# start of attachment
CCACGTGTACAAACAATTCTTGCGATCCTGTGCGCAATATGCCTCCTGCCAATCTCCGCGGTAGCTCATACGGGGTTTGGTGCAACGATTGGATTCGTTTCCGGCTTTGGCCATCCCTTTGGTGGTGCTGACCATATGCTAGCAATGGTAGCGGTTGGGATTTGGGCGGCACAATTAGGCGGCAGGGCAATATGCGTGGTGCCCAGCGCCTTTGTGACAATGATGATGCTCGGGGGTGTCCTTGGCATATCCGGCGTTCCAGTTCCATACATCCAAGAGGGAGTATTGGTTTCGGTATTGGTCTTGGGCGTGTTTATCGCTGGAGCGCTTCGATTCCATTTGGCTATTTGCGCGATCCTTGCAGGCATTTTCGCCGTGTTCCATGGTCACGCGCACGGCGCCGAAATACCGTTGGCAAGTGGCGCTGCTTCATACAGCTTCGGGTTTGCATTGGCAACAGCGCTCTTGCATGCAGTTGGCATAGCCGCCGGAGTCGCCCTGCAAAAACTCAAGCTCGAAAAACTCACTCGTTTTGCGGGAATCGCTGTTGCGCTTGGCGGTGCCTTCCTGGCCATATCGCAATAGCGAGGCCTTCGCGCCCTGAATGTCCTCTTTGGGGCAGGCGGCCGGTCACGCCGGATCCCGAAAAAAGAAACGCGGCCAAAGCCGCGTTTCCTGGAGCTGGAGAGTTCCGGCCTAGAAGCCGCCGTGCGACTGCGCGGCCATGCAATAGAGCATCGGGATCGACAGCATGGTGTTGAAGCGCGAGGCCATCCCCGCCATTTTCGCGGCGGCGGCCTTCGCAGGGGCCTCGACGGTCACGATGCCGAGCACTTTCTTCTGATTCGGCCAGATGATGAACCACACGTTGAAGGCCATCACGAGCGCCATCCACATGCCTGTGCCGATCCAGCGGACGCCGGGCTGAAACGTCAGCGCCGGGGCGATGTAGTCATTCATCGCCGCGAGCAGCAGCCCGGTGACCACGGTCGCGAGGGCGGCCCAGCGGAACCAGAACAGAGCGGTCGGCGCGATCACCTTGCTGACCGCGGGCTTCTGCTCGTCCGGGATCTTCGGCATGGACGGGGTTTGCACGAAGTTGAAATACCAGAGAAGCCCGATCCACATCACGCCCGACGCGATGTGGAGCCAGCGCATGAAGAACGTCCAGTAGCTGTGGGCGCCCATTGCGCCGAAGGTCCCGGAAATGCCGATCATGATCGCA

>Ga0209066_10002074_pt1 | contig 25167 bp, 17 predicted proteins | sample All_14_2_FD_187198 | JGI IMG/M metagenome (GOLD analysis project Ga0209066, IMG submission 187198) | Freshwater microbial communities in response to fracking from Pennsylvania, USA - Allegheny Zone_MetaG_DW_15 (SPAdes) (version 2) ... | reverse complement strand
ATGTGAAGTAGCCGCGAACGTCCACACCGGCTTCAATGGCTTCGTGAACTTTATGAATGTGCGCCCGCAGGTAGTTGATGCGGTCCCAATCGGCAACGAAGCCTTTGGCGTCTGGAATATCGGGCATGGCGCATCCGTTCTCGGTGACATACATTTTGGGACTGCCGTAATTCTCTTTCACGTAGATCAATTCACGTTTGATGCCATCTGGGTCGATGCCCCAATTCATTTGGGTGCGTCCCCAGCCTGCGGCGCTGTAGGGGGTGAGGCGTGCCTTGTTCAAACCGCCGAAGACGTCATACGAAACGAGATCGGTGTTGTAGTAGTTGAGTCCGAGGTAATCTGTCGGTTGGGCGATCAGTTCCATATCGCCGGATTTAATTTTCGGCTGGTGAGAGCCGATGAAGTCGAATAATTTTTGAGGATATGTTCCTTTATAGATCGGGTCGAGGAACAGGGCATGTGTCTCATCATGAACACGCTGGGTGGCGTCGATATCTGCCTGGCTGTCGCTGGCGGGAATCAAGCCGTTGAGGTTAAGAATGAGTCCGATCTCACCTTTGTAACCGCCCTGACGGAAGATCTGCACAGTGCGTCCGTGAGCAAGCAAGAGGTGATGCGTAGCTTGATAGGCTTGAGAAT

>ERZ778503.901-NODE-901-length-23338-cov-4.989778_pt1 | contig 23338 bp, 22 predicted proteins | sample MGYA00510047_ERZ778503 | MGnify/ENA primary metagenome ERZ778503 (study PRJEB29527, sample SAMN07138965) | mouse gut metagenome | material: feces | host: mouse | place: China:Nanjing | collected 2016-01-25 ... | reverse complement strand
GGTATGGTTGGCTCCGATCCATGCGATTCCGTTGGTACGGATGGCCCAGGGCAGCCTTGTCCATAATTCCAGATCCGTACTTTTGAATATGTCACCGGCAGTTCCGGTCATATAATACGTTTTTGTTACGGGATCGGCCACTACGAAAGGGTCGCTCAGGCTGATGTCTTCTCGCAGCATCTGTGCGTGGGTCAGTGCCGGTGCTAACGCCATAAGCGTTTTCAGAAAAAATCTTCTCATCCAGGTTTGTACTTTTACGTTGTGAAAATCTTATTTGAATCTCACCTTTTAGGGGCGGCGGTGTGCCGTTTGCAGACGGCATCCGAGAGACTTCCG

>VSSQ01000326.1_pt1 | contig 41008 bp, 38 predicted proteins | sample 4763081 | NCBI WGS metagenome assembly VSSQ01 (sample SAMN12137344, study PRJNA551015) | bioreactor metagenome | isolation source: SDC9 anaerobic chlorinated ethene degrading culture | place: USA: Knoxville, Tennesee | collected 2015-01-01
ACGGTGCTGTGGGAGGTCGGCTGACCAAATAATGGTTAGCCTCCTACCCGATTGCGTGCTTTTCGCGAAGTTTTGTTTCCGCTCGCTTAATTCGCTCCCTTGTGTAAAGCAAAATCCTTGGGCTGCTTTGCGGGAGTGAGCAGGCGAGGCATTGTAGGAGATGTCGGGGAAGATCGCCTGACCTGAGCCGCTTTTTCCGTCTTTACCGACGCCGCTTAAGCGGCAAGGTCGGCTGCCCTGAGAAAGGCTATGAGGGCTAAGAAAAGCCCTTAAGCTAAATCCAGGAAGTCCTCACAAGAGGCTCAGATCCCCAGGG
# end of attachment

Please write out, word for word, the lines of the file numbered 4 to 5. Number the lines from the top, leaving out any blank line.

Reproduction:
>ERZ778503.901-NODE-901-length-23338-cov-4.989778_pt1 | contig 23338 bp, 22 predicted proteins | sample MGYA00510047_ERZ778503 | MGnify/ENA primary metagenome ERZ778503 (study PRJEB29527, sample SAMN07138965) | mouse gut metagenome | material: feces | host: mouse | place: China:Nanjing | collected 2016-01-25 ... | reverse complement strand
GGTATGGTTGGCTCCGATCCATGCGATTCCGTTGGTACGGATGGCCCAGGGCAGCCTTGTCCATAATTCCAGATCCGTACTTTTGAATATGTCACCGGCAGTTCCGGTCATATAATACGTTTTTGTTACGGGATCGGCCACTACGAAAGGGTCGCTCAGGCTGATGTCTTCTCGCAGCATCTGTGCGTGGGTCAGTGCCGGTGCTAACGCCATAAGCGTTTTCAGAAAAAATCTTCTCATCCAGGTTTGTACTTTTACGTTGTGAAAATCTTATTTGAATCTCACCTTTTAGGGGCGGCGGTGTGCCGTTTGCAGACGGCATCCGAGAGACTTCCG